Dark Matter By Blake Crouch Forges Great Sci-Fi

Dark Matter By Blake Crouch Forges Great Sci-Fi

Dark Matter by Blake Crouch forges great sci-fi, as a 21st century high point of transformative art continues the tradition of science miracles having a very good and very bad fallout.

Dark Matter provides a visceral thrill ride empowered by science the way Michael Crichton’s work has for decades.

I do not throw around the name of Crichton often, because no one is quite like the late author, the scientist-teacher-turned novelist.

But Crouch in his own brilliant way reminds me of him.

The Following Book Review of Dark Matter by Blake Crouch is Spoiler-Free.

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“Are you happy with your life?”

Those are the last words Jason hears before the masked abductor knocks him unconscious, and he wakes in another world, another reality, exactly like his own except for where he made a fundamentally different life choice that drastically altered his life and those of his loved ones.

Would the science he had given up come to change the course of time?

Or times?

These are not spoilers.

This is just how you get thrown into a story that is every bit as much an intimate lovers’ voyage, as it is a spine-rattling suspense thriller.

Genres are, like rules, made to be smashed, chopped up and baked into a wholesome and delicious culinary innovation.

And so too does the vision of Crouch cook up the best parts of sci-fi, thriller, fantasy, a sprinkling of horror, and a love story into a unique and infamous warning of what tampering with alternate timelines might be like for those equipped with dark matter in the near (or far) future.

I love this book.

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It evokes many of the best traits from what I consider to be the pinnacle of time travel fiction, Isaac Asimov’s The End of Eternity.

Most if not all of the time travel medium, in films, video games, comic books, and novels lift ideas and tropes from Asimov, but Dark Matter takes it all a lot further and also gets very specific with the fringe science theories and experiments with time and matter.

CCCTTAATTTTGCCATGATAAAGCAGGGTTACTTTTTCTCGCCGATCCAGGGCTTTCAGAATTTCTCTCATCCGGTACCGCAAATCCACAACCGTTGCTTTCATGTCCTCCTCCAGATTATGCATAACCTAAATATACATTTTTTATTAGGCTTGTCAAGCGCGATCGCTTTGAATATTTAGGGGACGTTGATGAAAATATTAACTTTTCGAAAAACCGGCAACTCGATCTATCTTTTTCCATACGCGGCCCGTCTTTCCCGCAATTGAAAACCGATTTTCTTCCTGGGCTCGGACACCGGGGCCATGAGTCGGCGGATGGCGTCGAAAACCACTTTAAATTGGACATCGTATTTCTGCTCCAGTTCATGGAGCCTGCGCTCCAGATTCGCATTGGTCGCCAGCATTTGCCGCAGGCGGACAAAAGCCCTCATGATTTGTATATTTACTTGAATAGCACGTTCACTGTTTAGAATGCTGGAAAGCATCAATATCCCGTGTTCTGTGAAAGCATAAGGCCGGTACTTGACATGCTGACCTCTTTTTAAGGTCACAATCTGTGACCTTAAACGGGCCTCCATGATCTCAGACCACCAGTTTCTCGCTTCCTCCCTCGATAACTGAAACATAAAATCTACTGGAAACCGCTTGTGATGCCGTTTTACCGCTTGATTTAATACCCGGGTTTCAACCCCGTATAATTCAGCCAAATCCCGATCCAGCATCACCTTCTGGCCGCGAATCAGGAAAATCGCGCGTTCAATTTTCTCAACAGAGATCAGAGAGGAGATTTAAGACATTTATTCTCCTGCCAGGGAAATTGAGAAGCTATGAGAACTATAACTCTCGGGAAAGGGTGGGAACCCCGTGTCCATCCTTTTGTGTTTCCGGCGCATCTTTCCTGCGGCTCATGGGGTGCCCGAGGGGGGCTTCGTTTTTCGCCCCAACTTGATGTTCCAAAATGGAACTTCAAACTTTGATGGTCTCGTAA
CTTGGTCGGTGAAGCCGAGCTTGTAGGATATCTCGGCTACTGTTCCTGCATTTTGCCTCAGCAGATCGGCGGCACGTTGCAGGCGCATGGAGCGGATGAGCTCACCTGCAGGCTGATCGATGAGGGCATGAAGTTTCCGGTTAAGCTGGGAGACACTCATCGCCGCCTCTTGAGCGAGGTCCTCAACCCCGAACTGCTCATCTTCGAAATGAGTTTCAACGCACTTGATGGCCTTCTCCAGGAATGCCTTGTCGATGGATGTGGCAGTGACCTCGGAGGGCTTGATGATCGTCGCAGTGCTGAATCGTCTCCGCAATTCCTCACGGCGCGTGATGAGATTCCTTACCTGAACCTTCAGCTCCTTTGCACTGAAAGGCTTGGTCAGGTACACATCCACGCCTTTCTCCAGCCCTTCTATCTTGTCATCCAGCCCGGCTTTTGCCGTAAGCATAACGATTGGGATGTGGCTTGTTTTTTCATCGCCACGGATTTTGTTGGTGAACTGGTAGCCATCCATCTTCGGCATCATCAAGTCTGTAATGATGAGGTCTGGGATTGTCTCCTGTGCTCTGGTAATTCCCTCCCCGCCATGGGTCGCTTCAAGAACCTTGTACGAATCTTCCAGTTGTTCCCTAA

At the heart is a man who loves his wife, Daniela, has his reality and their life together taken from him, and must work with a future science he never invented to try and right the wrongs.

“Last night, I set out to answer a simple question: Where is Daniela . . . This is not my world. Even as those five words cross my mind, I’m not exactly certain what they mean, or how to begin to consider their full weight.” [DARK MATTER, pg. 118, B. Crouch]

Dark Matter continues to blow my mind after each read.

To give this extraordinary book the treatment it deserves, Suntup Editions strove to encompass this classic with a gorgeous signed-numbered limited edition.

The spine is goatskin and feels so soft and smooth.

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And since the story deals with alternate realities, what better way to show that than to have three different bradel-bound numbered versions, purple, green, and blue, and then randomly send them to the 350 owners upon release.

They are all great to hold, with a brilliant sheen to the thick cloth covers and the minimalism evokes less is more.

I wanted and was thrilled to get the purple cover.

Unique to the edition is an introduction by another favorite author and one of the most innovative voices of 21st century sci-fi Andy Weir, and he, crouch, and artist Clarcq each signed the book.

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All of these Suntup editions are so well made and fit Dark Matter’s story so well!

Suntup made a limited artist edition and a lettered edition as well, and the art that Hilary Clarcq brought makes this tale come alive in an exciting way.


The Forgotten Fiction Grade: YEA (read it!)

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“Dark Matter by Blake Crouch Forges Great Sci-Fi” Was Written By R.J. Huneke.


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Upgrade By Blake Crouch: A Thrilling Sci-Fi Masterpiece

Upgrade By Blake Crouch: A Thrilling Sci-Fi Masterpiece